The pandemic has stopped migration all over the globe because borders have closed. There is little international travel, resettlement and refugee programs have stopped, and family immigration to the U.S. has ground to a halt because people have not been able to travel.

There is still some movement of labor across borders.  “The movement is in a category that we now call essential workers As you might imagine health workers of all types are considered to be essential workers,” said Demitrios Papademetriou, co-founder of Migration Policy Institute in Washington, D.C.

Papademetriou said most developed countries want to continue to have access to agricultural workers. “The food supply in all of the advanced countries relies very much on agricultural workers from elsewhere,” he said.

Many migrants are returning to their country of origin. Romanians officials say 1.3 million Romanians returned in the last seven weeks. And many asylum seekers who had been waiting along the Mexico-U.S. border have given up and returned to their home countries.

Trying to figure out what will happen in the next 6 months depends on how long and how devastating the recession will be for the wealthy countries. Papademetriou compared it to the Great Depression. “We have not experienced anything that deep, not even during and immediately after the Second World War,” he said.

Papademetriou said remittances will take an enormous hit in developing countries. Last month the World Bank estimated that remittances from foreign workers sent to their families will drop by $100 billion this year, then a week later changed their estimate to $142 billion.

“For the people who receive that money, for whom remittances are essential–a lifeline–the concern that we should all have is that the lifeline will be much thinner and more precarious in the months and year or two ahead,” said Papademetriou.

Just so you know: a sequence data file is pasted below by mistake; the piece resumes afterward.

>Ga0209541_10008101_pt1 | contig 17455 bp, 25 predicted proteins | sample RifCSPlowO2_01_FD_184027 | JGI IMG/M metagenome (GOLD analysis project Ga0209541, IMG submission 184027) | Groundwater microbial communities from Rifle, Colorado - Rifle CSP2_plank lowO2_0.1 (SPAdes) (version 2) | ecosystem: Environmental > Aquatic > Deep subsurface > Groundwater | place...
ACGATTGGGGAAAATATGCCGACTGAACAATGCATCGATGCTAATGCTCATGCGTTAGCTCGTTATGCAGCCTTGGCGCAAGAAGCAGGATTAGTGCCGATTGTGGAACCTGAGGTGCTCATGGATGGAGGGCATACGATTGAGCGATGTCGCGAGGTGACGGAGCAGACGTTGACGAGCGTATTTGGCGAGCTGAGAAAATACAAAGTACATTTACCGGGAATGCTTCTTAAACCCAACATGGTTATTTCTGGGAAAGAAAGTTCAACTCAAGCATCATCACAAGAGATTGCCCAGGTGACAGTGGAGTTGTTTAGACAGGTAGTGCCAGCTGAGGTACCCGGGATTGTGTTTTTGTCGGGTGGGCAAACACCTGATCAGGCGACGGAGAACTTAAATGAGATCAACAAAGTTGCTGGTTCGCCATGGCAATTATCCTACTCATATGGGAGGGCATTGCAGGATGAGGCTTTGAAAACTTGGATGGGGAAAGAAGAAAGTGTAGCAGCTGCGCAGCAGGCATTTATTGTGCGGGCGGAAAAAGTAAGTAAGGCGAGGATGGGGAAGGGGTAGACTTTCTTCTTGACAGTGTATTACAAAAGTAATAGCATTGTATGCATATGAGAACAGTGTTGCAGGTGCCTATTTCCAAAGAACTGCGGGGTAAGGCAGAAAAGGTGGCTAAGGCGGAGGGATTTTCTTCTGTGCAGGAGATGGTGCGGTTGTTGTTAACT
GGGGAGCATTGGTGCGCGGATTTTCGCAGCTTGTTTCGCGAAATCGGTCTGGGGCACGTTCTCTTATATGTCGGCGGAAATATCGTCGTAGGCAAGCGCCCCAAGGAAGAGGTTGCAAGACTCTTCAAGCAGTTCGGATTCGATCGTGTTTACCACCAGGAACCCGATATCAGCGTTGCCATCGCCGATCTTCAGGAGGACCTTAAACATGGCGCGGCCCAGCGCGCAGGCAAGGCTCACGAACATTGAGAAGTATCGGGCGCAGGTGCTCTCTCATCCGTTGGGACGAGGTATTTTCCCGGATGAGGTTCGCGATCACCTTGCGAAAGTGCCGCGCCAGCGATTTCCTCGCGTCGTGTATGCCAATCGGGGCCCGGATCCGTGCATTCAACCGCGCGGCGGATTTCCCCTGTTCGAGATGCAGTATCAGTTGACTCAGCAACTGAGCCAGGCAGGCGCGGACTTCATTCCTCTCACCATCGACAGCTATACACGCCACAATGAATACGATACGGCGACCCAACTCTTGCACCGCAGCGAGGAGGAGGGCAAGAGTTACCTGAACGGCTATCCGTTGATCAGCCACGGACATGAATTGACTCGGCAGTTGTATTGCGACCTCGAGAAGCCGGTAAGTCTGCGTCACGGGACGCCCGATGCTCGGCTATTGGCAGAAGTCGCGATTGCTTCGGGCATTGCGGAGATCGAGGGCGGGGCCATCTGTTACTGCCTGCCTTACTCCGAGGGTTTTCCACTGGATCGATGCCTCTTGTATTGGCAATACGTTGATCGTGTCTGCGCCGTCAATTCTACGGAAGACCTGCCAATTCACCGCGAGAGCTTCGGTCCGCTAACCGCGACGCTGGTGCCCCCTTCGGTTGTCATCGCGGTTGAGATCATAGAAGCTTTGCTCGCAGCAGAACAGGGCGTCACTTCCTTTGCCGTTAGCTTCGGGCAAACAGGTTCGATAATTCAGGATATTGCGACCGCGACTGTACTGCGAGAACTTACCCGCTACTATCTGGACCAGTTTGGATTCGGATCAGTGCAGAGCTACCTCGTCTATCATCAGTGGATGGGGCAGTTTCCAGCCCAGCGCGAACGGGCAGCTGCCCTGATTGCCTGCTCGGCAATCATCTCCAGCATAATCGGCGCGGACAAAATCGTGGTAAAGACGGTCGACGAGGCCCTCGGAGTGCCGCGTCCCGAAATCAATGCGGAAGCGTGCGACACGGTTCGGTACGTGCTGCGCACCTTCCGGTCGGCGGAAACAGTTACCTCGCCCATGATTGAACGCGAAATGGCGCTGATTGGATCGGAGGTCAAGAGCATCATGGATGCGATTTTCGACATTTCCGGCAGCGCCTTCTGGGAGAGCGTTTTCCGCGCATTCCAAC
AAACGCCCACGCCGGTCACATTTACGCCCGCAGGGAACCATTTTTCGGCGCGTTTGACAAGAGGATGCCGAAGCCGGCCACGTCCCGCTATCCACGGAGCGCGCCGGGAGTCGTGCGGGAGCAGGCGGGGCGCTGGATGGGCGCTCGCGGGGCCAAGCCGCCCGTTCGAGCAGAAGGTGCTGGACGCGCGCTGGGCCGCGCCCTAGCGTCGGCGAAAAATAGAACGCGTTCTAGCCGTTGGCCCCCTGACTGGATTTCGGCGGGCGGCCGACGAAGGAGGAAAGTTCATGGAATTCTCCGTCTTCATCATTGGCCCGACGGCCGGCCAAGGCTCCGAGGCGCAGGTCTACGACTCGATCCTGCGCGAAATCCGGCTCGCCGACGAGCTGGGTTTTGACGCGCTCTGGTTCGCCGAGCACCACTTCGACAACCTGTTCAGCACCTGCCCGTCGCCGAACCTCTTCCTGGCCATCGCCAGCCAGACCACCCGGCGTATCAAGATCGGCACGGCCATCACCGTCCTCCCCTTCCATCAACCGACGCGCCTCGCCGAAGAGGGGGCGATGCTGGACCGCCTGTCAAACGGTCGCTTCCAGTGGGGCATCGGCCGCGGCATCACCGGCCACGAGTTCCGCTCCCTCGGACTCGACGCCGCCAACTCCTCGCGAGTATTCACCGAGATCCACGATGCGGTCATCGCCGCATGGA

In South America and Borneo, the pandemic is pushing desperate populations to seek survival in the rain forest. Dan Nepstad, President Earth Innovation Institute, has worked on rain forest issues for more than 30 years.

“In Manaus (Brazil) and Borneo (SE Asia) our teams tell us the health systems are already being overwhelmed. There are mass graves in the outskirts of Manaus,” Nepstad said.

He said people who have lost their jobs in the city get by returning to the forest for subsistence. “They will clear a patch of forest, dry it out as much as they can, set it on fire and that prepares a patch of the land for planting. With the nutrient rich ash from burning that patch of forest they can cultivate beans, rice, maniocs, bananas, and plantains and get by and whatever they can, they can sell. It’s a precarious existence that goes back thousands of years,” Nepstad said.

He said the burning season is about to begin in the Amazon which is a time of respiratory illness in a normal year. “This year it will intersect with the pandemic and will probably present increased illnesses and death,” he said.

Five hundred years ago indigenous people sickened and died by the thousands during the European colonization of the Americas. Nepstad said there are still isolated tribes in the Amazon and there is an effort underway to keep them that way.

At the same time Nepstad said there are lots of indigenous people in Ecuador, Colombia, Peru, and Brazil who are living in very hard times.

“They fall into this category of needing small streams of revenue to stay alive, to have access to medicine and health facilities. And they are reaching out for help basically in the form of donations, in the form of protection against exposure to the virus.”